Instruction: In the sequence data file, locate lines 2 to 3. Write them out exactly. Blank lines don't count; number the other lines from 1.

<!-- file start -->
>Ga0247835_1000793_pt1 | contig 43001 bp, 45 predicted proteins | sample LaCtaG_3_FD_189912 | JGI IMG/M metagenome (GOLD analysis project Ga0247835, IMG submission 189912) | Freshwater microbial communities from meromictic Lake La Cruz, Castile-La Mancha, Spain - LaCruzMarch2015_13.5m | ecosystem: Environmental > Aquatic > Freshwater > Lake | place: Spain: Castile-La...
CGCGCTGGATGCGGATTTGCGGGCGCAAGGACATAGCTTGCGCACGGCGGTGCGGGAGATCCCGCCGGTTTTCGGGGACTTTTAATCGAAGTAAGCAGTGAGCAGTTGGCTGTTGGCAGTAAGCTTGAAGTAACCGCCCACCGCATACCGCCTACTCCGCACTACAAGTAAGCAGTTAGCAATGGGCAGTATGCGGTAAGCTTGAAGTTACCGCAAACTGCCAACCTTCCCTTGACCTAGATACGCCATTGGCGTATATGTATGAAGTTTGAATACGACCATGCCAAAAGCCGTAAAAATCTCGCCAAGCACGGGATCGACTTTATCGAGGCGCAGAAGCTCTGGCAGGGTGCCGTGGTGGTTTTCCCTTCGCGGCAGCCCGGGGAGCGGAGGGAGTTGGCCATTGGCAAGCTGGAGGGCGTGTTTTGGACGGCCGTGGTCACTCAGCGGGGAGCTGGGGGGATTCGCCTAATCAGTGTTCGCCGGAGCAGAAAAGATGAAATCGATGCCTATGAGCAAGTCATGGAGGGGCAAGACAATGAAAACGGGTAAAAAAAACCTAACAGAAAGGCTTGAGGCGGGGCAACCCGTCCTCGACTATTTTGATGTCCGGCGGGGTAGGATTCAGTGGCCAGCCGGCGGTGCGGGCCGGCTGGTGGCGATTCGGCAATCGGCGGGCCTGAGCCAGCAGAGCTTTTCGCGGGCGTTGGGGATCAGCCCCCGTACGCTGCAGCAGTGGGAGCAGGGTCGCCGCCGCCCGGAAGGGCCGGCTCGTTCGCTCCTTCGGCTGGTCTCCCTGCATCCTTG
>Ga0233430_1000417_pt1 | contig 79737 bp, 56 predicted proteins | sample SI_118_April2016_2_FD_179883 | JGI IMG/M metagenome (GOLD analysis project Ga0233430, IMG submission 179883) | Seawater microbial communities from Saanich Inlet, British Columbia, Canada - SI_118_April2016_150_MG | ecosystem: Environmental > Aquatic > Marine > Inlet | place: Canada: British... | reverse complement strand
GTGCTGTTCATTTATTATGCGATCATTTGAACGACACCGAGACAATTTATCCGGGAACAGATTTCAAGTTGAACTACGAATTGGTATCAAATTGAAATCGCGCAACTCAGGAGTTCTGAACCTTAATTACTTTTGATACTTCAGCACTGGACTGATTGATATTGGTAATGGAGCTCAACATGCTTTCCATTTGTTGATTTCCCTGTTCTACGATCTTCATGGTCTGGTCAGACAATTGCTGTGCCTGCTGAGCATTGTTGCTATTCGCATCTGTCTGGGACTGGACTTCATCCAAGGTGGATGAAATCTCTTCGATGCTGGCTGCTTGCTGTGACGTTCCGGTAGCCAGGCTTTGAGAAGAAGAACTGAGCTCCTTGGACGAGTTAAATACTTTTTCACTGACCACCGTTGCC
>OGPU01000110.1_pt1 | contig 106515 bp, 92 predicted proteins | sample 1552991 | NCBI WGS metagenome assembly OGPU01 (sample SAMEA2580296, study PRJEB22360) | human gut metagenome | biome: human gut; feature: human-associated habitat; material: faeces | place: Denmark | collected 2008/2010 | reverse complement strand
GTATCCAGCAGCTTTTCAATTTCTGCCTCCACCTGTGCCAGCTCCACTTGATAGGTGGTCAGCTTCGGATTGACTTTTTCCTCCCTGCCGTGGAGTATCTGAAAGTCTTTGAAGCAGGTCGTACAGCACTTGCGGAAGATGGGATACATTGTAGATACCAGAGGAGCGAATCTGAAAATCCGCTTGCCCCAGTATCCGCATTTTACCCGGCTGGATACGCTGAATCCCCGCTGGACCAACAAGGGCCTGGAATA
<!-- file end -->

CGCGCTGGATGCGGATTTGCGGGCGCAAGGACATAGCTTGCGCACGGCGGTGCGGGAGATCCCGCCGGTTTTCGGGGACTTTTAATCGAAGTAAGCAGTGAGCAGTTGGCTGTTGGCAGTAAGCTTGAAGTAACCGCCCACCGCATACCGCCTACTCCGCACTACAAGTAAGCAGTTAGCAATGGGCAGTATGCGGTAAGCTTGAAGTTACCGCAAACTGCCAACCTTCCCTTGACCTAGATACGCCATTGGCGTATATGTATGAAGTTTGAATACGACCATGCCAAAAGCCGTAAAAATCTCGCCAAGCACGGGATCGACTTTATCGAGGCGCAGAAGCTCTGGCAGGGTGCCGTGGTGGTTTTCCCTTCGCGGCAGCCCGGGGAGCGGAGGGAGTTGGCCATTGGCAAGCTGGAGGGCGTGTTTTGGACGGCCGTGGTCACTCAGCGGGGAGCTGGGGGGATTCGCCTAATCAGTGTTCGCCGGAGCAGAAAAGATGAAATCGATGCCTATGAGCAAGTCATGGAGGGGCAAGACAATGAAAACGGGTAAAAAAAACCTAACAGAAAGGCTTGAGGCGGGGCAACCCGTCCTCGACTATTTTGATGTCCGGCGGGGTAGGATTCAGTGGCCAGCCGGCGGTGCGGGCCGGCTGGTGGCGATTCGGCAATCGGCGGGCCTGAGCCAGCAGAGCTTTTCGCGGGCGTTGGGGATCAGCCCCCGTACGCTGCAGCAGTGGGAGCAGGGTCGCCGCCGCCCGGAAGGGCCGGCTCGTTCGCTCCTTCGGCTGGTCTCCCTGCATCCTTG
>Ga0233430_1000417_pt1 | contig 79737 bp, 56 predicted proteins | sample SI_118_April2016_2_FD_179883 | JGI IMG/M metagenome (GOLD analysis project Ga0233430, IMG submission 179883) | Seawater microbial communities from Saanich Inlet, British Columbia, Canada - SI_118_April2016_150_MG | ecosystem: Environmental > Aquatic > Marine > Inlet | place: Canada: British... | reverse complement strand